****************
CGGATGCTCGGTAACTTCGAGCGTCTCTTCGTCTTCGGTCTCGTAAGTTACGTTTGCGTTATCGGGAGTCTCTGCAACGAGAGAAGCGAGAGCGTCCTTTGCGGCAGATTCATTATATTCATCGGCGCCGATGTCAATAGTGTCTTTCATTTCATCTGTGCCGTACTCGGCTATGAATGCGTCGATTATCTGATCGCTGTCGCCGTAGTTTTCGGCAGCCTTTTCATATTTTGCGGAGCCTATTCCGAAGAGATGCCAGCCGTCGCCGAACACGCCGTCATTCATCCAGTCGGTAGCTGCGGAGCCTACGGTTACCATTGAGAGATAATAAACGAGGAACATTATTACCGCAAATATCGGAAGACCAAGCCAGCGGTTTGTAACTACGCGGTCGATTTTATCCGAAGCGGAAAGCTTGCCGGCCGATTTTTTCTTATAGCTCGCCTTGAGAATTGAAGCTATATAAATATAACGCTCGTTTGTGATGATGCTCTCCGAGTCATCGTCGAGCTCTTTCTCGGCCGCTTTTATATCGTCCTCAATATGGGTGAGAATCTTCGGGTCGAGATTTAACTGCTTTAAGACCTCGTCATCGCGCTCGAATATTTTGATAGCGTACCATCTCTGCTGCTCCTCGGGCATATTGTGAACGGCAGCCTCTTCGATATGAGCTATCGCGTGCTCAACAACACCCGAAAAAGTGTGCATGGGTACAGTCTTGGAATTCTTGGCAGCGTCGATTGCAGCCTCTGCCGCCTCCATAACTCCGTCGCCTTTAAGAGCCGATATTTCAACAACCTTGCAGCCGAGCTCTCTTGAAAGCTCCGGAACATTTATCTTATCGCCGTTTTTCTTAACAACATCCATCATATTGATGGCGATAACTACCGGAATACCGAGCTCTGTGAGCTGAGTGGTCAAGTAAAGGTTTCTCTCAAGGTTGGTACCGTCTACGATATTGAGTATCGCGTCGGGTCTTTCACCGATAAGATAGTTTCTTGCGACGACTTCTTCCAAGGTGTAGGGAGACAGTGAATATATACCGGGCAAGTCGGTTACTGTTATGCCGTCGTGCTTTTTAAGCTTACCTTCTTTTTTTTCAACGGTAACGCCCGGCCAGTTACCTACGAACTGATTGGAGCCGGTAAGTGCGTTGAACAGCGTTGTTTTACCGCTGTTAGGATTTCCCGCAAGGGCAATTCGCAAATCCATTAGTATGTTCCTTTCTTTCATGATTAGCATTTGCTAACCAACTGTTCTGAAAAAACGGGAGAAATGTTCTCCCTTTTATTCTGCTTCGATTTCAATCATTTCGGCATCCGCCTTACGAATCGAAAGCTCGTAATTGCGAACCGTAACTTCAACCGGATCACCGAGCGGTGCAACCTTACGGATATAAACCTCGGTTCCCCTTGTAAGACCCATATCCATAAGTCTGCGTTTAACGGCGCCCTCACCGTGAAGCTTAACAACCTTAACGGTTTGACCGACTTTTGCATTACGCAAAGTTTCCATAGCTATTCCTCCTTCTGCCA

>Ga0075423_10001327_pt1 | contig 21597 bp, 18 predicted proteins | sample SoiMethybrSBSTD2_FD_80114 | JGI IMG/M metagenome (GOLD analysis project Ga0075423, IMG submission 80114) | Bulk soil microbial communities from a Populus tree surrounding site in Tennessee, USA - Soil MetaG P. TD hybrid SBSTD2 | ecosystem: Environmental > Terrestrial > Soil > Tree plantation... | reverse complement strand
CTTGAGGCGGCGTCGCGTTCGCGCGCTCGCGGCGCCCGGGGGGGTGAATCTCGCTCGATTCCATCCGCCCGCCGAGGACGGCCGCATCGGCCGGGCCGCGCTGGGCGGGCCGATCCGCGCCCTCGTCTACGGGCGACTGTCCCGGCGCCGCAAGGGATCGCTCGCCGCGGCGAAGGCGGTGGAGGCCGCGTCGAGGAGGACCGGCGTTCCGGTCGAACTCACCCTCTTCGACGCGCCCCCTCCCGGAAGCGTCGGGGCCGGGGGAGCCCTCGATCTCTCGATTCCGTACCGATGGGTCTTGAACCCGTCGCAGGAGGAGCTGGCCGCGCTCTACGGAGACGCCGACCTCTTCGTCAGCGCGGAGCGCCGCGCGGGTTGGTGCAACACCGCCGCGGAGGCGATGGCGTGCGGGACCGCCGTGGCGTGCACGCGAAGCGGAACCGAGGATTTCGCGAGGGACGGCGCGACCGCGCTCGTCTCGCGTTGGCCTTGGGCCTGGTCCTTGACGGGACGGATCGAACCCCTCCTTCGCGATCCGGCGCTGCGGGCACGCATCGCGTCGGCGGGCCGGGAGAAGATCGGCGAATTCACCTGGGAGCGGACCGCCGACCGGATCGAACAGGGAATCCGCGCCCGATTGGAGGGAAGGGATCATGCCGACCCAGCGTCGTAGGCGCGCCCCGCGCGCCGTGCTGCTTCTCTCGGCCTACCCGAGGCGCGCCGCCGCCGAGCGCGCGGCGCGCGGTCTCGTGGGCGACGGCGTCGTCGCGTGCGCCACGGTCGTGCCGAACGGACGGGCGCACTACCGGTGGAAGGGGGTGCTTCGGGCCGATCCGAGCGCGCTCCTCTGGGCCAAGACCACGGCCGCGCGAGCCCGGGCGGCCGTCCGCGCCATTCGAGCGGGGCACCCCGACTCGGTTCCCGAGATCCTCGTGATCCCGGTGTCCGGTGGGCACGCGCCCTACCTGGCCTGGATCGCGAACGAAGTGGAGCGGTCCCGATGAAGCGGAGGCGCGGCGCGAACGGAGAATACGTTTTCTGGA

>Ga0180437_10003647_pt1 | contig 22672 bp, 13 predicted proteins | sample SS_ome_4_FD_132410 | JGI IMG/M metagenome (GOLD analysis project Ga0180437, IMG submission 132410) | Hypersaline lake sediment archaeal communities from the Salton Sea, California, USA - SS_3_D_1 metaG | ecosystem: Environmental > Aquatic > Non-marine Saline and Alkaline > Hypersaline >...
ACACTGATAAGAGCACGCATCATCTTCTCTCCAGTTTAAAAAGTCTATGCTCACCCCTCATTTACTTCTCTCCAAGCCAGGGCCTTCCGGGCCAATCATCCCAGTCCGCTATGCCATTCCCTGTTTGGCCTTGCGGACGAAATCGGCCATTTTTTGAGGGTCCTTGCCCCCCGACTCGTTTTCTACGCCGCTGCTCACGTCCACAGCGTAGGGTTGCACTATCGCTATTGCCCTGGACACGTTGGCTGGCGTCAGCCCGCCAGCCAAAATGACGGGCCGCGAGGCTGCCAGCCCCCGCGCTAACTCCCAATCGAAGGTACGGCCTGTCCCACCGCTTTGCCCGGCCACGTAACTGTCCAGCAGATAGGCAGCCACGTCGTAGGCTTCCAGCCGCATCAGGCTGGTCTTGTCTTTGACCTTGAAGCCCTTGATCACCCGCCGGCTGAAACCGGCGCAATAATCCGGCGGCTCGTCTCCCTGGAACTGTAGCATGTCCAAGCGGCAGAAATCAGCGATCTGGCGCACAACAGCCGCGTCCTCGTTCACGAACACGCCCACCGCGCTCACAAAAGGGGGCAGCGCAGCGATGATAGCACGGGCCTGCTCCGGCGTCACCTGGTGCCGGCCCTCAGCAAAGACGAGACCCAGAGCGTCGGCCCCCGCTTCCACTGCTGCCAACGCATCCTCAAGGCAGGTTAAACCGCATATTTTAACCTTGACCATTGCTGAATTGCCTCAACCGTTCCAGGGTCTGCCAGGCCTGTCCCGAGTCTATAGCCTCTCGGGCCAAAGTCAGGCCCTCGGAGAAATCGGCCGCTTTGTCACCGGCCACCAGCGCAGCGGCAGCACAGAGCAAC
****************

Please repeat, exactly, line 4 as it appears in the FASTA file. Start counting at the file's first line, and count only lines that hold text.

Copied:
>Ga0180437_10003647_pt1 | contig 22672 bp, 13 predicted proteins | sample SS_ome_4_FD_132410 | JGI IMG/M metagenome (GOLD analysis project Ga0180437, IMG submission 132410) | Hypersaline lake sediment archaeal communities from the Salton Sea, California, USA - SS_3_D_1 metaG | ecosystem: Environmental > Aquatic > Non-marine Saline and Alkaline > Hypersaline >...